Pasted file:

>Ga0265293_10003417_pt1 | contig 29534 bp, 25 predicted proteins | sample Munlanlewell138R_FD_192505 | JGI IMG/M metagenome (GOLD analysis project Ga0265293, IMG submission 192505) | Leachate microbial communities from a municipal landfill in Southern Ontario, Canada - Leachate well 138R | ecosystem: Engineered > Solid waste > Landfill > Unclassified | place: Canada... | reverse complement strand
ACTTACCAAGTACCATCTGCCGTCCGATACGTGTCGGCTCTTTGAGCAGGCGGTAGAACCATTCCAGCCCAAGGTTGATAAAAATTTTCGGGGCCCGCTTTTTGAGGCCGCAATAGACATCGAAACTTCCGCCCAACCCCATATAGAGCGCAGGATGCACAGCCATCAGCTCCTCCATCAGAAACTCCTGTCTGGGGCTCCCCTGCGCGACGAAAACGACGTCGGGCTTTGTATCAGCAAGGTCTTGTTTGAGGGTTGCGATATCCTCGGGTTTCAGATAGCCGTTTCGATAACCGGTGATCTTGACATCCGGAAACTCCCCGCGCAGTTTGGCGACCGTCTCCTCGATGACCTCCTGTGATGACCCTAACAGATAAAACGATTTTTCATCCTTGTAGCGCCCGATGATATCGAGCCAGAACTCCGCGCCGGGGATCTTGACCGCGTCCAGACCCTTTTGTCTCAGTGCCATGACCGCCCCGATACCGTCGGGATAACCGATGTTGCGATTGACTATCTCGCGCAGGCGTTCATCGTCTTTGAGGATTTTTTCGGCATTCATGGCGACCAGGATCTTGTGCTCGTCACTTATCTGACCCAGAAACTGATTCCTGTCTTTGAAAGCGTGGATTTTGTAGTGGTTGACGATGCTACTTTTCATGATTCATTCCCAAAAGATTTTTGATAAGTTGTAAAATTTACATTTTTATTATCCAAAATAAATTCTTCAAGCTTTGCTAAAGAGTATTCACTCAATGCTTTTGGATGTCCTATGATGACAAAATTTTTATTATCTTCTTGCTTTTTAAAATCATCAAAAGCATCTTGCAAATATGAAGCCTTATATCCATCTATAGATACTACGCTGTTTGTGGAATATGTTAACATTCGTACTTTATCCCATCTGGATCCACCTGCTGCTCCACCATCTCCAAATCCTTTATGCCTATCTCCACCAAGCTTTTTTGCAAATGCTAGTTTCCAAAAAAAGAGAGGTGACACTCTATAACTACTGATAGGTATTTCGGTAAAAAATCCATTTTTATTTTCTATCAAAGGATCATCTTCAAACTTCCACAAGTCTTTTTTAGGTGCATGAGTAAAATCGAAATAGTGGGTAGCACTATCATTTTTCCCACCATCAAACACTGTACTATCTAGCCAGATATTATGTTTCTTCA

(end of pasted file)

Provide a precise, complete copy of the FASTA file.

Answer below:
>Ga0265293_10003417_pt1 | contig 29534 bp, 25 predicted proteins | sample Munlanlewell138R_FD_192505 | JGI IMG/M metagenome (GOLD analysis project Ga0265293, IMG submission 192505) | Leachate microbial communities from a municipal landfill in Southern Ontario, Canada - Leachate well 138R | ecosystem: Engineered > Solid waste > Landfill > Unclassified | place: Canada... | reverse complement strand
ACTTACCAAGTACCATCTGCCGTCCGATACGTGTCGGCTCTTTGAGCAGGCGGTAGAACCATTCCAGCCCAAGGTTGATAAAAATTTTCGGGGCCCGCTTTTTGAGGCCGCAATAGACATCGAAACTTCCGCCCAACCCCATATAGAGCGCAGGATGCACAGCCATCAGCTCCTCCATCAGAAACTCCTGTCTGGGGCTCCCCTGCGCGACGAAAACGACGTCGGGCTTTGTATCAGCAAGGTCTTGTTTGAGGGTTGCGATATCCTCGGGTTTCAGATAGCCGTTTCGATAACCGGTGATCTTGACATCCGGAAACTCCCCGCGCAGTTTGGCGACCGTCTCCTCGATGACCTCCTGTGATGACCCTAACAGATAAAACGATTTTTCATCCTTGTAGCGCCCGATGATATCGAGCCAGAACTCCGCGCCGGGGATCTTGACCGCGTCCAGACCCTTTTGTCTCAGTGCCATGACCGCCCCGATACCGTCGGGATAACCGATGTTGCGATTGACTATCTCGCGCAGGCGTTCATCGTCTTTGAGGATTTTTTCGGCATTCATGGCGACCAGGATCTTGTGCTCGTCACTTATCTGACCCAGAAACTGATTCCTGTCTTTGAAAGCGTGGATTTTGTAGTGGTTGACGATGCTACTTTTCATGATTCATTCCCAAAAGATTTTTGATAAGTTGTAAAATTTACATTTTTATTATCCAAAATAAATTCTTCAAGCTTTGCTAAAGAGTATTCACTCAATGCTTTTGGATGTCCTATGATGACAAAATTTTTATTATCTTCTTGCTTTTTAAAATCATCAAAAGCATCTTGCAAATATGAAGCCTTATATCCATCTATAGATACTACGCTGTTTGTGGAATATGTTAACATTCGTACTTTATCCCATCTGGATCCACCTGCTGCTCCACCATCTCCAAATCCTTTATGCCTATCTCCACCAAGCTTTTTTGCAAATGCTAGTTTCCAAAAAAAGAGAGGTGACACTCTATAACTACTGATAGGTATTTCGGTAAAAAATCCATTTTTATTTTCTATCAAAGGATCATCTTCAAACTTCCACAAGTCTTTTTTAGGTGCATGAGTAAAATCGAAATAGTGGGTAGCACTATCATTTTTCCCACCATCAAACACTGTACTATCTAGCCAGATATTATGTTTCTTCA